Theresa May will urge Donald Trump to help strengthen the UK's ties with the US after Brexit through a "future-proof" partnership, during his first official visit since becoming US President.
Trump will land in the UK on Thursday afternoon from Brussels, where has been making waves at the Nato summit. The Prime Minister will host a dinner at Winston Churchill's birthplace Blenheim Palace, with some of businesses biggest names - thought to include Sir Jim Ratcliffe, founder of Ineos, Larry Fink, head of BlackRock, and Alex Gorsky, chief executive of Johnson & Johnson.
On Friday he will be given a demonstration of the UK’s military capabilities and integrated UK-US military training before travelling to Chequers for "substantive bilateral talks", to include foreign policy issues including Russia, trade, Brexit, and the Middle East.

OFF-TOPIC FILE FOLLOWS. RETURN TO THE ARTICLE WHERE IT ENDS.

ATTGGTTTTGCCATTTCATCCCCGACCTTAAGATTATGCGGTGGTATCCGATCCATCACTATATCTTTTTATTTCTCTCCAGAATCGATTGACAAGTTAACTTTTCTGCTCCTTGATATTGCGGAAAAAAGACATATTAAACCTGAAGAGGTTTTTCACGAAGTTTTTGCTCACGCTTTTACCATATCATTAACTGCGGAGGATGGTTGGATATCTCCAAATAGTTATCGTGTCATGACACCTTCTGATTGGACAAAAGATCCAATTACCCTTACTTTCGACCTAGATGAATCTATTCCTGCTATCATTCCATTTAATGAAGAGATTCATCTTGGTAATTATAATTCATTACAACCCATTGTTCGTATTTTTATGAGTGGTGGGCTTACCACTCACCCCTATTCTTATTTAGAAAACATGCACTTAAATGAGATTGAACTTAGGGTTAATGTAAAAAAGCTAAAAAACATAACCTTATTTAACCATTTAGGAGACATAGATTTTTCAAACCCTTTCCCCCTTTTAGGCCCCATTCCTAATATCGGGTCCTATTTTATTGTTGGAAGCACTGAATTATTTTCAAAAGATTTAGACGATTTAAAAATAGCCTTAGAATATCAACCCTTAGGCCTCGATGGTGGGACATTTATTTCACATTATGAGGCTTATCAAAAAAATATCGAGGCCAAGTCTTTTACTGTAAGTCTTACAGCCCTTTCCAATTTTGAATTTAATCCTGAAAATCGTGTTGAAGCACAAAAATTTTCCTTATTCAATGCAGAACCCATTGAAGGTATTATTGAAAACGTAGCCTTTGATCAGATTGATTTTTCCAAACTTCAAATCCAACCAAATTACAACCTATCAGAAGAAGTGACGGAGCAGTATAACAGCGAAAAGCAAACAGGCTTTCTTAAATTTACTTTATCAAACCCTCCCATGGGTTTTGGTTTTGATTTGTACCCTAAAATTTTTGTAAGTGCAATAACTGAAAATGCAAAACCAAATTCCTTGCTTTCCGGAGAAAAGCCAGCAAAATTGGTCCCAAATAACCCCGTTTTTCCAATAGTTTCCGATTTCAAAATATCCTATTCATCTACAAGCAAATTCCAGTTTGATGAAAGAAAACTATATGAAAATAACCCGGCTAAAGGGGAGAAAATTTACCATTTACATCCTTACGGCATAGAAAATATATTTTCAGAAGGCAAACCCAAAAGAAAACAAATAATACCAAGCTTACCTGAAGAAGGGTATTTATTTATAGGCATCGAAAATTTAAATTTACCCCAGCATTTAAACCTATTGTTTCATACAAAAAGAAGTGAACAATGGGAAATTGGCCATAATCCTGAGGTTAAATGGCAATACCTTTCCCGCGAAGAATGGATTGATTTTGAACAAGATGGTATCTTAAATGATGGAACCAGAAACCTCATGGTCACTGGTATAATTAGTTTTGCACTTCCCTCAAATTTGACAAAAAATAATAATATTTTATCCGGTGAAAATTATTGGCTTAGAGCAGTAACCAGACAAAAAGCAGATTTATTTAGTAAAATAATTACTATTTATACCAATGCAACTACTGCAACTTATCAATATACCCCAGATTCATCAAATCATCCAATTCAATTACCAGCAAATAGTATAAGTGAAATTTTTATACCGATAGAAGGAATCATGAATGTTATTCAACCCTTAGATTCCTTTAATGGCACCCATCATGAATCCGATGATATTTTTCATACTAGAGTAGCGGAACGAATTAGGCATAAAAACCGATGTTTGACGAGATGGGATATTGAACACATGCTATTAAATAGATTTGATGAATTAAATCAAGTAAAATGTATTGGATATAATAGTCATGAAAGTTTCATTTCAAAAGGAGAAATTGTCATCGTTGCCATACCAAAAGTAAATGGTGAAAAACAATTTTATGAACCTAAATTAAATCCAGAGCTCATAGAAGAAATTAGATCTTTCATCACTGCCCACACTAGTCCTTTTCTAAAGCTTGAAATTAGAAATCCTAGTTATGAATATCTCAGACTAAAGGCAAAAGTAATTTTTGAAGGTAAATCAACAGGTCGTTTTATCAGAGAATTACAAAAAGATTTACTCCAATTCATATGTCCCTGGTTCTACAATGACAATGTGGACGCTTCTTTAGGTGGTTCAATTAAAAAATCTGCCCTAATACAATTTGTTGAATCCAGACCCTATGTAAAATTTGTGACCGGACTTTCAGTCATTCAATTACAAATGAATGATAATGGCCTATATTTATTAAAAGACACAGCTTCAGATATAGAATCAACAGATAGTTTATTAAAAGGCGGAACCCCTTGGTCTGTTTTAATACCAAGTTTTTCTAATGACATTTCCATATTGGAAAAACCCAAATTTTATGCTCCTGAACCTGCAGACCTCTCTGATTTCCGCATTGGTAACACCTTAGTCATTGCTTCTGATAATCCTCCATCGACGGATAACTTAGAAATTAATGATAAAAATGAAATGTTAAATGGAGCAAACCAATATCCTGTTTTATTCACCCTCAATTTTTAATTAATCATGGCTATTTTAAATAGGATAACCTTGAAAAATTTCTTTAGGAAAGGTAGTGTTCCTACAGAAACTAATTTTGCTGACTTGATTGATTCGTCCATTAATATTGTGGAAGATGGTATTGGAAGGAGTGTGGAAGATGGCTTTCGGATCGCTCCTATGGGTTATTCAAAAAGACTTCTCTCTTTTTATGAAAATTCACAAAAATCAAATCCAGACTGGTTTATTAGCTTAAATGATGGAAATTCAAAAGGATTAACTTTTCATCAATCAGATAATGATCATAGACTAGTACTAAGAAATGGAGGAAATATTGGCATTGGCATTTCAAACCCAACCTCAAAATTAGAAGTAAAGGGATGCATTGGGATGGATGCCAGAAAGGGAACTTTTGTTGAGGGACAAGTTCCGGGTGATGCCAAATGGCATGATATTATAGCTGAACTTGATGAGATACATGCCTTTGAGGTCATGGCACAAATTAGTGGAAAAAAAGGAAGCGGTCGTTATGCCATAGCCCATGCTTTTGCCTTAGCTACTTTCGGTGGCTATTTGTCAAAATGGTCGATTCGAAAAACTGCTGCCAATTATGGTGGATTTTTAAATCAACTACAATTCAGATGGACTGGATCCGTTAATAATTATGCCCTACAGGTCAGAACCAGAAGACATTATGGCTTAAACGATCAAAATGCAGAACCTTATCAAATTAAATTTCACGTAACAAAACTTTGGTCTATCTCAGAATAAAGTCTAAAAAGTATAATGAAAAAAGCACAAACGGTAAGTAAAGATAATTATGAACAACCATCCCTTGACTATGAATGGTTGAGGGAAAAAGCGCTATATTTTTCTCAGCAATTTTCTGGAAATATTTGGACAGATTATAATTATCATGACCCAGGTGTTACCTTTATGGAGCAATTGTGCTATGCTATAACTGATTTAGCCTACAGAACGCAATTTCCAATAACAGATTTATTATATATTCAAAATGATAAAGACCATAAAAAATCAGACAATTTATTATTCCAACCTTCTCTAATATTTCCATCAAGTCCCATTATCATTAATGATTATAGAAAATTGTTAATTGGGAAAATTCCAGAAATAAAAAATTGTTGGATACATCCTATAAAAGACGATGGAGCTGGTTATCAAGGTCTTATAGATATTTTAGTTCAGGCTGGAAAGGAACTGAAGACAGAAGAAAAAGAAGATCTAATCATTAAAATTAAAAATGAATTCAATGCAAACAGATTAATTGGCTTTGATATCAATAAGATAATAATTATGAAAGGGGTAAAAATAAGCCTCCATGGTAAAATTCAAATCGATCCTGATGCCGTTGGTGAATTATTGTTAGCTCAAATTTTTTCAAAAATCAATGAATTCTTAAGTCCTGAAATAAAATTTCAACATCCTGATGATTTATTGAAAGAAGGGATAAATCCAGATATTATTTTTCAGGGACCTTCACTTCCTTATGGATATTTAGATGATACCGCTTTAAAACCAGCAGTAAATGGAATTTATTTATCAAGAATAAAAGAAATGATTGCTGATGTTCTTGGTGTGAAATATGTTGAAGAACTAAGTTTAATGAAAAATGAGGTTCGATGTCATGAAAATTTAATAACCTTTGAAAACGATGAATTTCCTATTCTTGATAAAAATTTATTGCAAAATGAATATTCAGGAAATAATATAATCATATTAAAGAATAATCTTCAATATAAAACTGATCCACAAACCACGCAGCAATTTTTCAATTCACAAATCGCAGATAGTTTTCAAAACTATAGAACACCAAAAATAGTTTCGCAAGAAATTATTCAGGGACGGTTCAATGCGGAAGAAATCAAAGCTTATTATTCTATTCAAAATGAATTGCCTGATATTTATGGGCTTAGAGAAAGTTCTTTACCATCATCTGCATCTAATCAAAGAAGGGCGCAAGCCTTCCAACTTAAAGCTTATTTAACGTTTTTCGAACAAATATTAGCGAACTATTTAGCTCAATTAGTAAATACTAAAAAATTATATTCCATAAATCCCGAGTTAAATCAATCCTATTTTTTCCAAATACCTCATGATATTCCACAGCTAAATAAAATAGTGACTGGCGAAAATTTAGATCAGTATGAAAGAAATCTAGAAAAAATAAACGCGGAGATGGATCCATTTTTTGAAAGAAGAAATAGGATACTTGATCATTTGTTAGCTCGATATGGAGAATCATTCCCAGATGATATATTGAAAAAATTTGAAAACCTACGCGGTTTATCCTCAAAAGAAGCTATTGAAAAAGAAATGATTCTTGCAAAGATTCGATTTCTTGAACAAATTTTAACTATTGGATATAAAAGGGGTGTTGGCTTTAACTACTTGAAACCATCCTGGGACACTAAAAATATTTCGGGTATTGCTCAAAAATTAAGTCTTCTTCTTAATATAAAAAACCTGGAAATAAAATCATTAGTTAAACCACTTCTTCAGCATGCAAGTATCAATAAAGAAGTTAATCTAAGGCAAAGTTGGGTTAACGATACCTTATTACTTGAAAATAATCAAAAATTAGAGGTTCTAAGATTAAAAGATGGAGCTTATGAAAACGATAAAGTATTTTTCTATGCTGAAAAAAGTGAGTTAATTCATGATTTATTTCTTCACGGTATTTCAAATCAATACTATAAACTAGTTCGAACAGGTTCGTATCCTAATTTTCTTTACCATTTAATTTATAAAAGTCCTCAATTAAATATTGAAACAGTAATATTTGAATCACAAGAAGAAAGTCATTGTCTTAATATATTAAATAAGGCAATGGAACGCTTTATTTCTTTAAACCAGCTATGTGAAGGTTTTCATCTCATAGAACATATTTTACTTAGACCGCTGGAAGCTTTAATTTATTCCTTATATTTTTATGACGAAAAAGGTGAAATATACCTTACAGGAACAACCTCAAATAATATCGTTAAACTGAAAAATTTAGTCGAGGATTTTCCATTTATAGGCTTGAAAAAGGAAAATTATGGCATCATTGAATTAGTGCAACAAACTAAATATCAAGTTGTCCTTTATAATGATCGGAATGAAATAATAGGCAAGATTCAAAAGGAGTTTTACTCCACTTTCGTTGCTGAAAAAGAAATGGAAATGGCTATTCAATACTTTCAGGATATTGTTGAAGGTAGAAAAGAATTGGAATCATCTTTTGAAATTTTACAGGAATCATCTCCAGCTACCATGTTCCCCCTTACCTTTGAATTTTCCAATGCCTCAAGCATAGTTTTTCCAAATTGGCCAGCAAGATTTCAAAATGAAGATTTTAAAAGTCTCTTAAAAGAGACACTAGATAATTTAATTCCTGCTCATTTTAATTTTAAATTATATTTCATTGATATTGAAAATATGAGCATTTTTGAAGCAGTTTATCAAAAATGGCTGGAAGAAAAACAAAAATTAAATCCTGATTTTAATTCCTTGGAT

It is here the Prime Minister is expected to press the case for strengthening the "special relationship" between the two countries. In particular, she will begin discussions on a "strengthened, ambitious and future-proof trade partnership."
Earlier this week, Trump's ambassador to the UK Woody Johnson warned that a trade deal was "up in the air" following Chequers. Trump himself noted the UK was "in turmoil" after the ministerial resignations it provoked.
But May was still confident a deal could be done.
Ahead of his arrival, she said: "When we leave the European Union we will begin to chart a new course for Britain in the world and our global alliances will be stronger than ever.
“There is no stronger alliance than that of our special relationship with the US and there will be no alliance more important in the years ahead.
“The UK and the US already have a uniquely close partnership in the fight for democracy and global security and we share a global outlook across the vast majority of foreign policy issues... This week we have an opportunity to deepen this unique trading relationship."